Nanan’s Independence exhibition is equally sharp and comprises just a few pieces: Baby Krishna; The Nation Morphs; Enlightenment Is; and Queens. The Nation Morphs shows the familiar shape of Trinidad with the apostrophe of Tobago gradually morphing into a banana. The Queens are papier mache heads of various figures (Asian, Rastafarian, Caucasian) covered with British stamps; Enlightenment Is, is a series of suns, and the Baby Krishnas are a series of effigies of the Hindu god.
The Krishna series speaks in very elementary symbolic language of the nationalist conundrum: four effigies of the Hindu god, embellished with angel’s wings, carry in both hands, respectively, a pile of sugar, a tin cup with what is apparently the last draining of oil, a scarlet ibis, a curly-haired child, the symbol of the Aum, and so on.
The meaning of the god holding the objects is not difficult to grasp. But the secondary meaning is more fascinating: Krishna is now a hybrid god, comprised of (Christian) angel’s wings, the thick black hair, and blue skin—a fusion of the religious images in many Indian temples and homes, with the equally pervasive Christian imagery in churches and homes, which iconographies have never met and interacted.
This hybridisation describes the polysemic world we find ourselves in—we’re an island on a 500-year historical continuum, and also a point in an interconnected web of transnational meanings, images, and impulses existing in the present. The “present-ness”, and its contention with a repeating historical process of subjugation, domination, and struggle for release, is visible through the series.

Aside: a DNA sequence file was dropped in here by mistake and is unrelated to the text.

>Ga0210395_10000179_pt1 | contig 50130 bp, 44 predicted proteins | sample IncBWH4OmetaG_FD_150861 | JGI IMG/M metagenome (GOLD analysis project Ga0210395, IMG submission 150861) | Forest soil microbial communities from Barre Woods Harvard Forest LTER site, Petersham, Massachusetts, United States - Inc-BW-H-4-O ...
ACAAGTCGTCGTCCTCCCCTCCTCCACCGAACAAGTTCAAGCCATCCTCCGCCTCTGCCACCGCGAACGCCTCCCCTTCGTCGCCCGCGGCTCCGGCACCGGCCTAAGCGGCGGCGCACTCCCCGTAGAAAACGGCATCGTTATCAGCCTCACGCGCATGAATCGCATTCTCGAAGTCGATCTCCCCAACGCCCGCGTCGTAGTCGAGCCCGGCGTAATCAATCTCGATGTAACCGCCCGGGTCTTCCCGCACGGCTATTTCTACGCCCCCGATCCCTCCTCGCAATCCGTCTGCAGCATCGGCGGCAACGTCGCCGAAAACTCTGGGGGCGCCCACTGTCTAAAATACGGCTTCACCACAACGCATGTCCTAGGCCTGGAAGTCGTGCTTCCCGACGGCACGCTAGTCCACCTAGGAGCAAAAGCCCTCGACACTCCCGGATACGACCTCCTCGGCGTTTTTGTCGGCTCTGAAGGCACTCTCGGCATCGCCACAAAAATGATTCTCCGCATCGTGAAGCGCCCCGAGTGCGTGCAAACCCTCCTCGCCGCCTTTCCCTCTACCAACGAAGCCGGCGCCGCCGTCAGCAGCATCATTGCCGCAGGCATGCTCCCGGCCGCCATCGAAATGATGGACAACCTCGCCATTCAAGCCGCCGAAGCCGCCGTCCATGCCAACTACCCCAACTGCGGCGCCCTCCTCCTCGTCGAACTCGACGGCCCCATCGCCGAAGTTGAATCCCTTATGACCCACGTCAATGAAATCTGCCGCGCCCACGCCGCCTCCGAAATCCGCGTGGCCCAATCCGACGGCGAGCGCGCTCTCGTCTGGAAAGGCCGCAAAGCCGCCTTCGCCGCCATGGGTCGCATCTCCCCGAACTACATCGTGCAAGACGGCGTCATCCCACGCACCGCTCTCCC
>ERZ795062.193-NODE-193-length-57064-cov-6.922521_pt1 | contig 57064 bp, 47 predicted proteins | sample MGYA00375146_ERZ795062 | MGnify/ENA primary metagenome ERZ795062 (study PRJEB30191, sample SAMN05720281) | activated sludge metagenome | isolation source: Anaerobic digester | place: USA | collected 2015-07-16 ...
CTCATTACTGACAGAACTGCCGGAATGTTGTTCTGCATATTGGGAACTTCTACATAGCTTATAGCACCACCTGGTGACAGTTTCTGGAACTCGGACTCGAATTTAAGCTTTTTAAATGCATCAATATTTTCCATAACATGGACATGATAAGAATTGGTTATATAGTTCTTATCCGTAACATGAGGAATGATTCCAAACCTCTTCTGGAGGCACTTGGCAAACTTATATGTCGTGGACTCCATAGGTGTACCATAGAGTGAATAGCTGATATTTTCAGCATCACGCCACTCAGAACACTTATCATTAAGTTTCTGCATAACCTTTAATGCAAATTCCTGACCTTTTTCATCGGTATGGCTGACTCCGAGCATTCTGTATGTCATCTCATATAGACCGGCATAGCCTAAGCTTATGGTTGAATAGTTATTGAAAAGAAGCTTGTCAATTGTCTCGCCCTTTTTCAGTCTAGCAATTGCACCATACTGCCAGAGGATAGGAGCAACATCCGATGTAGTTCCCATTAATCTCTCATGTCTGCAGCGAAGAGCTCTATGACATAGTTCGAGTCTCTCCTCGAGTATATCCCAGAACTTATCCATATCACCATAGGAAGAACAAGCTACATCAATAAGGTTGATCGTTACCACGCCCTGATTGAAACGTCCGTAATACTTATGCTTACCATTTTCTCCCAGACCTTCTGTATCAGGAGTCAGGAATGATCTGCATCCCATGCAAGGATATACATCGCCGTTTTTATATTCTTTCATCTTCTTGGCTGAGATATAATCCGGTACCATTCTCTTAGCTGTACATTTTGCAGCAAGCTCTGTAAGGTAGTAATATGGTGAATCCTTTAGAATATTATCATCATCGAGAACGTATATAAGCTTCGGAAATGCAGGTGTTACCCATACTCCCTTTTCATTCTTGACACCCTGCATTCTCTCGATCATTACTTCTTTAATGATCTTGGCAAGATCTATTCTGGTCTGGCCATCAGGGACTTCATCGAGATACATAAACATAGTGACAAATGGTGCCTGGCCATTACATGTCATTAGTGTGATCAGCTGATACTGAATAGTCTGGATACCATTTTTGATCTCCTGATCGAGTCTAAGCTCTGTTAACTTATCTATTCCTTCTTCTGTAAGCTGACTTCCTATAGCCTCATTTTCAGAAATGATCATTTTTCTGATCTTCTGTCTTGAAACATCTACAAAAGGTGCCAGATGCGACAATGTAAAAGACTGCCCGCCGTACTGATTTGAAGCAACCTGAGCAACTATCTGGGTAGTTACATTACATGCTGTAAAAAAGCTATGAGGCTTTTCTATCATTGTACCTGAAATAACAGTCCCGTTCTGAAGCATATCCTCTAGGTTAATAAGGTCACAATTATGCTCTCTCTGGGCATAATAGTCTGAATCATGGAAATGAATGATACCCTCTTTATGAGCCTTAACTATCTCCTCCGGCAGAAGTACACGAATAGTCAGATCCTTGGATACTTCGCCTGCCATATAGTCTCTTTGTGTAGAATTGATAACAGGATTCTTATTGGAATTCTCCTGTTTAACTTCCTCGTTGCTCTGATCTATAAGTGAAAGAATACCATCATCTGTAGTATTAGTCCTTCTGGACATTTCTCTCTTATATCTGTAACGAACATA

The Queens, no matter their iconoclasm, are still stamped with British authority, via postage stamps. Enlightenment Is, is an arc of small papier mache suns which trace their transit by the size of the smile on the face, which changes with each position on the ecliptic. The Nation Morphs suggests, beneath the obvious banana republic imprecation, that Trinidad is a mutable idea.
But even without translating image into text, Nanan’s exhibition presents an intriguing set of visual possibilities which we need. Despite being visually bombarded every day from the minute we open our eyes, Independence shows us that we are exploiting the thinnest sliver of the enormous transnational field of visual possibility, to out detriment.
Not being able to, literally, see what’s before our very eyes is at least part of the reason we’re in the mess we’re in. The responsibility for this lies in several places: the educational morass that passes for a school system; the culture vultures who’ve hijacked “culture”; UWI; and the other usual suspects. But from the little I’ve seen of the TTFF’s aggressive push to grow, and expand its viewing base, this might be set to change.
(To be continued.)